Judge Refuses to Dismiss Rick Perry's Indictment for the Second Time


Former Gov. Rick Perry was indicted on two felony counts of abuse of power and coercion of a public servant last August. - COURTESY IMAGE
  • Courtesy Image
  • Former Gov. Rick Perry was indicted on two felony counts of abuse of power and coercion of a public servant last August.

San Antonio-based Judge Bert Richardson on Tuesday rejected a second request by Rick Perry's attorneys that the criminal case against the former Texas governor be dismissed.

Perry's lawyers contend he acted within his authority when he threatened to veto funding for the state Public Integrity Unit in 2013 after Travis County District Attorney Rosemary Lehmberg was arrested and charged with drunk driving. When Lehmberg refused to resign, Perry vetoed more than $3 million in state dollars for the PIU.

Perry was indicted on August 15 of last year on two felony counts of abuse of power and coercion. San Antonio-based attorney Michael McCrum served as special prosecutor in the case. Perry was officially arraigned at a Travis County courthouse a few days later, though he didn't serve jail time. 

After failing to get the case dismissed for a second time, Perry's lawyers indicated Tuesday afternoon that they plan to appeal Richardson's decision to the 3rd District Court of Appeals.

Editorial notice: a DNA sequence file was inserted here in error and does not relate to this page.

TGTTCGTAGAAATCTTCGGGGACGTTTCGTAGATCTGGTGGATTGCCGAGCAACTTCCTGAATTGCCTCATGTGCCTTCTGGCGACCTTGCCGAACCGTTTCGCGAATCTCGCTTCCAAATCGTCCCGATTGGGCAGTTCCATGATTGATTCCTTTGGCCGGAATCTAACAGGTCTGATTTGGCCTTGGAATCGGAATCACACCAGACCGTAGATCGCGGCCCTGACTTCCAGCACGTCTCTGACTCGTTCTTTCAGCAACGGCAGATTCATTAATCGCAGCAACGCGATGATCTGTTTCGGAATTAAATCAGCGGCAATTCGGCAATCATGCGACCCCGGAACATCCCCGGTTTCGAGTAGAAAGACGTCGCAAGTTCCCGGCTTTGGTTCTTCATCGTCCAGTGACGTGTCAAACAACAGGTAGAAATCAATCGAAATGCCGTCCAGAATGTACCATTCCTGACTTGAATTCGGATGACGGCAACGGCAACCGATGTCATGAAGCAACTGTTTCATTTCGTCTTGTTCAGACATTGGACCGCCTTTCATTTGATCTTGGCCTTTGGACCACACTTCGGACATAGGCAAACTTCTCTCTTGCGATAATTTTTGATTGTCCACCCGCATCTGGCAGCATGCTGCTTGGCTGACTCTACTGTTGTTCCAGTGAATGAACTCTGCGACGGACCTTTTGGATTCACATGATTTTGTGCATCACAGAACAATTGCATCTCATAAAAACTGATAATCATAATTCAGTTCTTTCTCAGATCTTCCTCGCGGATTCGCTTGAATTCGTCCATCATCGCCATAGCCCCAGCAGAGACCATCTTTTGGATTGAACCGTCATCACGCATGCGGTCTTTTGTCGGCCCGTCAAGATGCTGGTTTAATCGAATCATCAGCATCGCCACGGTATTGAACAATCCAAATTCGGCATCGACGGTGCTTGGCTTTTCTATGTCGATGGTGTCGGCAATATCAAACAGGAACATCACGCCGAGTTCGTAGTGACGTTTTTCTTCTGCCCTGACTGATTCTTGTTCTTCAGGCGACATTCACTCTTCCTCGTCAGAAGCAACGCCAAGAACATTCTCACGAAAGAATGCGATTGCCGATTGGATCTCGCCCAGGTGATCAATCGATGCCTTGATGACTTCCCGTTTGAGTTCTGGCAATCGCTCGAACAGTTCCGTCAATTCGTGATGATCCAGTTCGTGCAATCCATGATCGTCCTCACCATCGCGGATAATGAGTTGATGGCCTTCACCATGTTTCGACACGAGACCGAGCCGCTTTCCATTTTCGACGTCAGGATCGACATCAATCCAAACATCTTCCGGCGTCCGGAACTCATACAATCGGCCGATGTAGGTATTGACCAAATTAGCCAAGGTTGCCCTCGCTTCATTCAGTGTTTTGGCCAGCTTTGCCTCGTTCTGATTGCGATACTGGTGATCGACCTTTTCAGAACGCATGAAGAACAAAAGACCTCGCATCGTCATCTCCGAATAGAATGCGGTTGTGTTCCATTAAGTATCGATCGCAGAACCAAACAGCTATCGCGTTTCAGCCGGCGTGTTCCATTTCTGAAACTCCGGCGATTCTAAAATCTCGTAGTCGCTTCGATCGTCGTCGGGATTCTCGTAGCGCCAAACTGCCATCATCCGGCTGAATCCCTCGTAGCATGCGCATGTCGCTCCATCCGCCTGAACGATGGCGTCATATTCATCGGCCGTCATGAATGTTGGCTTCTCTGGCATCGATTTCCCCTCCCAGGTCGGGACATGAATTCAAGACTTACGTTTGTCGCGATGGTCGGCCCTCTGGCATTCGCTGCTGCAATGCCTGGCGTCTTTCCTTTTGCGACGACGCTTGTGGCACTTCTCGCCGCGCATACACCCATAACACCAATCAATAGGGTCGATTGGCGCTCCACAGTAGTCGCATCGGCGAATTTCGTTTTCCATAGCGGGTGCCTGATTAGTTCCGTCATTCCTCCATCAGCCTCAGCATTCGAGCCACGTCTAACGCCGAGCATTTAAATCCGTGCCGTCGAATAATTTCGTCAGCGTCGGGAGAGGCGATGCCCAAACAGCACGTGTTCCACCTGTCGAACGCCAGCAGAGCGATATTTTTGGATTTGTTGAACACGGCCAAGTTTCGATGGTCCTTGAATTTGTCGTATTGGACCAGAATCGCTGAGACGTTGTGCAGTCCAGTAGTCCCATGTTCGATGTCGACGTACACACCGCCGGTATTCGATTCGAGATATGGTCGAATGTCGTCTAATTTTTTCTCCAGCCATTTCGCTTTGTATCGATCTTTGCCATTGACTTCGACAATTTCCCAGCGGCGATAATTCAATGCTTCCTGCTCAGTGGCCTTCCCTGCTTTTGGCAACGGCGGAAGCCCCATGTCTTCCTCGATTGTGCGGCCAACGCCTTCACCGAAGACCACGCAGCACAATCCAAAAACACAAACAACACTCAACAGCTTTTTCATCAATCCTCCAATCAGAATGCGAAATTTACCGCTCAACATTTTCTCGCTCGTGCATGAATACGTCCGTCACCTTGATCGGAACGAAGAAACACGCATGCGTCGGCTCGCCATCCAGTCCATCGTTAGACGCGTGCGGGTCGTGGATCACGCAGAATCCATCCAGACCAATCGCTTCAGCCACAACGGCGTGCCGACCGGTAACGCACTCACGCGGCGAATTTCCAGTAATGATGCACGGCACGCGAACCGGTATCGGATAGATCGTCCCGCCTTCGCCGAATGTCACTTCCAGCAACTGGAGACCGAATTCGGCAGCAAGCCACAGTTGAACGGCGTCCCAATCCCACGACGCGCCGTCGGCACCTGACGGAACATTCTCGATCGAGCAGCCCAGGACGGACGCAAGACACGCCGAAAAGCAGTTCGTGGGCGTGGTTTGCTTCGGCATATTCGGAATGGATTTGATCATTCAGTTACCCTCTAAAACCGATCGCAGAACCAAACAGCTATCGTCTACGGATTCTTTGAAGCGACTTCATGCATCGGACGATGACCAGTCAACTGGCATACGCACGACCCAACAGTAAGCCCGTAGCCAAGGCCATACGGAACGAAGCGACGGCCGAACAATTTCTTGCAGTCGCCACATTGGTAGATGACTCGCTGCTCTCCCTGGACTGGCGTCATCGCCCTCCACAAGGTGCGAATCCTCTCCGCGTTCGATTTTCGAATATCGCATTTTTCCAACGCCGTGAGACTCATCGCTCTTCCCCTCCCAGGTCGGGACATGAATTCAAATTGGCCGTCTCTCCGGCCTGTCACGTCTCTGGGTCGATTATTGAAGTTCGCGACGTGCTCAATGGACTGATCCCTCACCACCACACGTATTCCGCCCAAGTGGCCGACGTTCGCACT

"Continued prosecution of Governor Perry is an outrage and sets a dangerous precedent in our Democracy," lead attorney Tony Buzbee said in a statement. 

Texans for Public Justice, a watchdog group based in Austin, filed the original complaint against Perry that eventually led to the charges. Following Tuesday's announcement that the case would continue, TPJ director Craig McDonald praised Richardson's decision. 

"The prosecutor and a grand jury have said there's compelling evidence against Perry," he said in a statement. "That evidence should be presented in court for all to see."

Perry is the longest serving governor of the state of Texas and has indicated he has his eye on a second run at the presidency. The indictment and pending charges haven't put a damper on those plans; Perry has been bouncing around the country in the last few weeks appearing at gatherings hosted by conservative groups. 

The appeal, according to reports, could take months.

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